We try not to bring you too much news about product announcements unless there's something particularly intriguing about them; we get inundated by them and most of the time it's the most generic of refreshes. Happily that's not the case with Lenovo's shiny new ThinkPad X220 notebooks.

Inexplicably Lenovo is opting to label these two very different notebooks under the same X220 header: one is a tablet clocking in at 3.88 pounds with a 4-cell battery; the other is an ultraportable that weighs less than three pounds. Both come with support for either SSDs or mechanical hard disks (with a 4GB SSD option as a special order).

 

We'll start with the ultraportable X220. Lenovo is shipping it with a 12.5" 1366x768 LED-backlit screen, but you can upgrade to an IPS panel. It maxes out at 8GB of DDR3 and has a strong spread of Sandy Bridge mobile processors to choose from, starting with the Core i3-2310M at 2.1GHz and going all the way up to the i7-2620M at 2.7GHz. Strangely, only the i7-equipped models come with USB 3.0 connectivity. Reviews of the X220 are already popping up on the internet and the IPS screen is proving as impressive as you'd expect, but not nearly as impressive as the battery running time: Lenovo claims up to 15 hours on a 9-cell battery, a hyperbolic figure to be sure but not as crazy as you'd think. NotebookReview's test model came with a 6-cell battery and was pushing nine hours.

You can see and eventually order the ultraportable X220 here, and MSRP is expected to start at a not-unseemly $899.

 

The other X220 is the tablet model. Again it ships with a 12.5" 1366x768 LED-backlit screen, but in this case the only choice is the finish you want on the IPS panel: Infinity Glass or Corning Gorilla. Yes, the X220 tablet comes with an IPS panel standard, proving that Lenovo understands what ViewSonic couldn't figure out with their tablet: that viewing angles are really important. Unfortunately the X220 tablet is nearly a pound heavier than its ultraportable cousin and doesn't come with an option for USB 3.0 connectivity. Lenovo quotes nine hours of running time with the 8-cell battery.

The X220 Tablet isn't up on Lenovo's site yet, but MSRP is expected to start at $1,199.

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  • akse - Friday, March 11, 2011 - link

    Yeah those mackbooks looks just alike for the couple of years. Really gotten bored of how macbooks look, they all look the same. Reply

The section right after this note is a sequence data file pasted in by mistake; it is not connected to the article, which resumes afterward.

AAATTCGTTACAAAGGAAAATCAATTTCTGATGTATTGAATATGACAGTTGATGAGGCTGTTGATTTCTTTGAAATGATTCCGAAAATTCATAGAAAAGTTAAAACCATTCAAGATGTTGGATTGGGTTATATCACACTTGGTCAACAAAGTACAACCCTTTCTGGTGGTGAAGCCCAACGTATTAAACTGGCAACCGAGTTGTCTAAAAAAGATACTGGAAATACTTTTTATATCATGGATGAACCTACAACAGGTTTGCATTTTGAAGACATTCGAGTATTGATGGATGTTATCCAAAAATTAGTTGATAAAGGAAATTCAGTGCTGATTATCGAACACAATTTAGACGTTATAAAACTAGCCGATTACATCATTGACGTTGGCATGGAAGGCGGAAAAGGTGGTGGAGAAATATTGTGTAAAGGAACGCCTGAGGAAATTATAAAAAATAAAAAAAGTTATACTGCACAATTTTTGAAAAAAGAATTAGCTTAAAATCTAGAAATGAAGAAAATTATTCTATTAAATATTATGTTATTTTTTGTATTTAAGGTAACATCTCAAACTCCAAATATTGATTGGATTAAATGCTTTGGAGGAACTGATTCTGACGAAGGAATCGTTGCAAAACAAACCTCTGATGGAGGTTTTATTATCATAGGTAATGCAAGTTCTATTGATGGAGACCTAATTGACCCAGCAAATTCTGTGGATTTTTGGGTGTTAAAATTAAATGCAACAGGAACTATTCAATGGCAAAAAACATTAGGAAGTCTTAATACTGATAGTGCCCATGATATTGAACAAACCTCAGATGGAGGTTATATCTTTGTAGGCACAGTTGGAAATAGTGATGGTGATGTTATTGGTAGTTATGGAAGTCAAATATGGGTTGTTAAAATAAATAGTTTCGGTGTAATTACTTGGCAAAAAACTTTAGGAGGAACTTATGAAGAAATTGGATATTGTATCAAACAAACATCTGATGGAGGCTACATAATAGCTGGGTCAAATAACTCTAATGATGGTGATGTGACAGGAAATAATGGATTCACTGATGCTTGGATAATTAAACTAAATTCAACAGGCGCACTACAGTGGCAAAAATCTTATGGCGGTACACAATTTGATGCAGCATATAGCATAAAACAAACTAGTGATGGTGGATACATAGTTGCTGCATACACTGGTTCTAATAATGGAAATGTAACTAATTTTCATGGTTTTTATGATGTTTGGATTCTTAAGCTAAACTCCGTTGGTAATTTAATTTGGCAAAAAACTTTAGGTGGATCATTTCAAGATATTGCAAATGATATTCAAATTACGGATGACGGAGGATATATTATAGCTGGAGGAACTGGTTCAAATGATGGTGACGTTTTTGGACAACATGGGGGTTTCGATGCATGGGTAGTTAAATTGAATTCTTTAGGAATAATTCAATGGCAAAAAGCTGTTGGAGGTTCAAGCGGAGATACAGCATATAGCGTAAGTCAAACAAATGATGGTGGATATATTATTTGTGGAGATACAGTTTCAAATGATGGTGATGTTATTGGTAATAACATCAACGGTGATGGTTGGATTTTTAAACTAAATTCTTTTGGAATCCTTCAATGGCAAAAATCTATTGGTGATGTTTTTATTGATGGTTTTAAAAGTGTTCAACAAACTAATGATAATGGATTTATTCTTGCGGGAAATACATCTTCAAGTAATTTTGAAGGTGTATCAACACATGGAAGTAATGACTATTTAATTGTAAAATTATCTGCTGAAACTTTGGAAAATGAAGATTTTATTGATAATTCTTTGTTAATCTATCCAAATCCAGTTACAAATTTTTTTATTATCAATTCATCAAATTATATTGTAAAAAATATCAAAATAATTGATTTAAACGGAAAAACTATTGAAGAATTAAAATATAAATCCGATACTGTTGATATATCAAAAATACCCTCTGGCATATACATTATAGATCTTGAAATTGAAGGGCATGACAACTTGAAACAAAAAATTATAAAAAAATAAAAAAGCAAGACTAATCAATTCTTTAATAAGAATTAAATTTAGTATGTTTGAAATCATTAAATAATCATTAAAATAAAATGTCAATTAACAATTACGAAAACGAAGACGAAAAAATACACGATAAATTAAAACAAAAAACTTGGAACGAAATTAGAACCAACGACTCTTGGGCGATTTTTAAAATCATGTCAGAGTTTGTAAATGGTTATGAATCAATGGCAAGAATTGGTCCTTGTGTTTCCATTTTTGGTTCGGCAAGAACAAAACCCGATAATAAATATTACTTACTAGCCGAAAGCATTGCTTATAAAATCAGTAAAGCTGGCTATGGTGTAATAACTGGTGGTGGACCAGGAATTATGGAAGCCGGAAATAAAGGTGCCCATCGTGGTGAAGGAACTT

• LoneWolf15 - Friday, March 11, 2011 - link

    A hipster calling me a douche. That's rich. Reply
  • Pylon757 - Friday, March 11, 2011 - link

    No, you quite clearly demonstrate that you do not know why people consider Thinkpads to be some of the best PC laptops in existence - they are QUITE different from other PC laptops. Reply
  • quillaja - Thursday, March 10, 2011 - link

    They look just fine to me. A laptop is just a big rectangle that opens up. No need for fancy crap. Macs are fine looking too, but only if you want a silver rectangle instead of a black one. Reply
  • MeesterNid - Thursday, March 10, 2011 - link

    Right, and you also drive a box with four wheels? Because we all know that cars are just rectangular boxes with wheels, no need for fancy crap, no? Reply
  • mino - Thursday, March 10, 2011 - link

    You drive your notebooks at 60mph?

    The cars WERE, and buses still are, just bricks before we cared about aerodynamics and energy consumption.

    You know, brick just happens to be the shape with the most usable internal volume at a given footprint. :)
    Reply
  • Pylon757 - Friday, March 11, 2011 - link

    http://www.youtube.com/watch?v=Iw78gcU713g Reply
  • synaesthetic - Friday, March 11, 2011 - link

    I wish I had a screaming fast gaming laptop that looked like and had the build quality of a Thinkpad.

    I would pay five grand for one, seriously.
    Reply
  • martajd - Thursday, March 10, 2011 - link

    Lenovo has put together a nearly perfect tablet PC... except they insist on not even offering the option of discrete graphics. Why? Consumers clearly can use a dGPU (gaming, video etc). Even businesses will be wanting a dGPU if they plan on keeping this machines for 5+ years, as the trend in computing is clearly lending towards using the GPU more often, so it would make sense to at least HAVE one, even if it won't be used extensively currently.

    I realize Sandy Bridge integrated graphics can play todays games at low settings. That just means that in 2 years it won't be able to play anything.
    Reply
  • 8steve8 - Thursday, March 10, 2011 - link

    x series is about mobility, and productivity, not about gaming.

    we don't want to pay for a dGPU with money, heat, volume or weight.
    Reply

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